Michael Ovitz, co-founder the Creative Artists Agency, Los Angeles, California, 1987. (Photo by Anthony Barboza/Getty Images)
Michael Ovitz, co-founder the Creative Artists Agency, Los Angeles, California, 1987. (Photo by Anthony Barboza/Getty Images)

In a new memoir, “Who is Michael Ortiz?” the former super agent and entertainment mogul opens up about his long, incredible rise—and swift fall—as a Hollywood power player. In 1975, Ovitz famously co-founded the Creative Artists Agency on a shoestring budget, but it soon reinvented the talent agency model, leveraging its stars’ power into blockbuster package deals. The power wielded by Ovitz via his ability to connect—or reject—Hollywood studios and artists made him the “most feared man in town” by the 1980s.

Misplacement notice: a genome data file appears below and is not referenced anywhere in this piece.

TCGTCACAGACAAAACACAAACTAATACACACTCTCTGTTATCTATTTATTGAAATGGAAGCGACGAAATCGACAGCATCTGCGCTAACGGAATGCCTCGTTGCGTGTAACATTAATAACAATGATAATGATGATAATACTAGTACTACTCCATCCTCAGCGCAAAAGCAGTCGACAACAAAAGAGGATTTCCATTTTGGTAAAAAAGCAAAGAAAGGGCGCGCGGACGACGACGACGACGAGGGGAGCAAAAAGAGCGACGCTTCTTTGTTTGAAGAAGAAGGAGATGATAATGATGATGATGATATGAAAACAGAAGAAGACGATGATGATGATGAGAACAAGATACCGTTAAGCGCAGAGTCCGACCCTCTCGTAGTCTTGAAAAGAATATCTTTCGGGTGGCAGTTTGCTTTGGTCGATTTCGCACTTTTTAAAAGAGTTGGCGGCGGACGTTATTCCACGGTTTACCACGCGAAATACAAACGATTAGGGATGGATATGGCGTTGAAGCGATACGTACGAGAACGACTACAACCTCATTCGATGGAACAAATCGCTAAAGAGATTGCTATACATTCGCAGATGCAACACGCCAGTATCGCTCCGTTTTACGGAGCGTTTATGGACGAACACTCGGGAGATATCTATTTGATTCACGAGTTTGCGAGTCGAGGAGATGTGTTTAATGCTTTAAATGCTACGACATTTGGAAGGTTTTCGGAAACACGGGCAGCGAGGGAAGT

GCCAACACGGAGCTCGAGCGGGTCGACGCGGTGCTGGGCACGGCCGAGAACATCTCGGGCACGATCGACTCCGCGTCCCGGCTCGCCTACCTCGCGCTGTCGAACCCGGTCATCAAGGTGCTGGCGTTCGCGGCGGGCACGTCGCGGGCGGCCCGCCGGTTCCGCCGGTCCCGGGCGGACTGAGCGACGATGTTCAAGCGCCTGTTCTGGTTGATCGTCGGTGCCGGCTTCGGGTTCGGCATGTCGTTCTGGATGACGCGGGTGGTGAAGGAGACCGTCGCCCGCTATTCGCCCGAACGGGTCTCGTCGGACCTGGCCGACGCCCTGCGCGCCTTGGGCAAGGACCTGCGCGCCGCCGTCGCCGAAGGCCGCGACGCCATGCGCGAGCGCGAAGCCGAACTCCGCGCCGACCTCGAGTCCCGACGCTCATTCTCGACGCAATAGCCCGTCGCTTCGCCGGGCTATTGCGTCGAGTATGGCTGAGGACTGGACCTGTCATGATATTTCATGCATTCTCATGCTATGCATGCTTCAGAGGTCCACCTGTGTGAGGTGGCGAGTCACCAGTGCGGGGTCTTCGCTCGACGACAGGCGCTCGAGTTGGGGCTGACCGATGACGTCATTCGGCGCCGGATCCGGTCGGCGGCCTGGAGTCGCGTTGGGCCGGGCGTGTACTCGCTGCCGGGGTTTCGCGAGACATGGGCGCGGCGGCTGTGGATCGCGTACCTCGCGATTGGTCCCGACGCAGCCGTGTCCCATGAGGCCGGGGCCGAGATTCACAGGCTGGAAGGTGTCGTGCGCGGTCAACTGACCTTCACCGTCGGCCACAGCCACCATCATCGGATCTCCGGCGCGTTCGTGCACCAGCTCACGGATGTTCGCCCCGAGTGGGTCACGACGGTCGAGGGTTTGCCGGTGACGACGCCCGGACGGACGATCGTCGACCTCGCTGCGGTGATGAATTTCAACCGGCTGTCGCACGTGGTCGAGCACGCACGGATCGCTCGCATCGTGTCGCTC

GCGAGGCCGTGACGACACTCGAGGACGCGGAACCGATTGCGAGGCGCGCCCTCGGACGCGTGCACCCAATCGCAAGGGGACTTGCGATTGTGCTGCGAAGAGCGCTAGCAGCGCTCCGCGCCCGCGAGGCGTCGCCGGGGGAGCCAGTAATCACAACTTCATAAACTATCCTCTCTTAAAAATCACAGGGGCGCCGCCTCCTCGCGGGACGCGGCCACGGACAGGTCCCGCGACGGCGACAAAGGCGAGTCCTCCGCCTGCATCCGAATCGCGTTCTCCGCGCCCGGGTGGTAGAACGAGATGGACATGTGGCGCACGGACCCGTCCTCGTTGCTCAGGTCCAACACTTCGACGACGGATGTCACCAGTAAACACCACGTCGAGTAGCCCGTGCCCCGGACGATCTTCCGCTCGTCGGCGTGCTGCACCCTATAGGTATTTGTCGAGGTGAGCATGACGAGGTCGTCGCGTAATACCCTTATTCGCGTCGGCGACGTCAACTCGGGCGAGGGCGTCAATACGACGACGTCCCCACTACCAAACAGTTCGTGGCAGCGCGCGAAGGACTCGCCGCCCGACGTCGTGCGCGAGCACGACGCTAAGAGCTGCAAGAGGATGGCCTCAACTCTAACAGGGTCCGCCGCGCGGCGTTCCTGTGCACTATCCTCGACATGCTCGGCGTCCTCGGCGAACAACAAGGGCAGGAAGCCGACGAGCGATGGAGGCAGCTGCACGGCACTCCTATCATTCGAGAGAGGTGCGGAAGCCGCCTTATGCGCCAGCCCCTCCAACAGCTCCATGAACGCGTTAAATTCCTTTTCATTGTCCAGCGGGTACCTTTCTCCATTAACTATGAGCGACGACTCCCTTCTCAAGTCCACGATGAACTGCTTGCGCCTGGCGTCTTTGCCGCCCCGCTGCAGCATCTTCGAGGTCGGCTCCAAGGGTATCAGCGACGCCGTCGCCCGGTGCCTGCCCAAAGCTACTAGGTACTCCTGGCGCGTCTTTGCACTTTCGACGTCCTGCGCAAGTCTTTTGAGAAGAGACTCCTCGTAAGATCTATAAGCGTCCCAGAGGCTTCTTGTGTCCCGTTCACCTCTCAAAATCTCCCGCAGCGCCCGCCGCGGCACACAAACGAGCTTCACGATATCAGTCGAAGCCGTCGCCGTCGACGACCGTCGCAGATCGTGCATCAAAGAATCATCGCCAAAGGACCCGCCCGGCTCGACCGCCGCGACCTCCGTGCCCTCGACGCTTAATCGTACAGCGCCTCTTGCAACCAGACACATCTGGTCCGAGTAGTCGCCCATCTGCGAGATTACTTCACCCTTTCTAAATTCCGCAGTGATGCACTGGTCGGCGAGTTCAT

But after an acrimonious departure from CAA in 1995 and a brief, frustrating reign as president of Disney—that ended with him getting a controversial, $38 million severance package—Ovitz found himself on the outside of the entertainment industry looking in. In his new book, he talks about his meteoric ascent, his setbacks and regrets, and what projects keep him engaged now, among them his quiet role as a long-term adviser for Silicon Valley investors like Marc Andreessen.

“I do my work up north, where I’m involved with really terrific people,” Ovitz said of his life now, to the Wall Street Journal. “Life is really good.”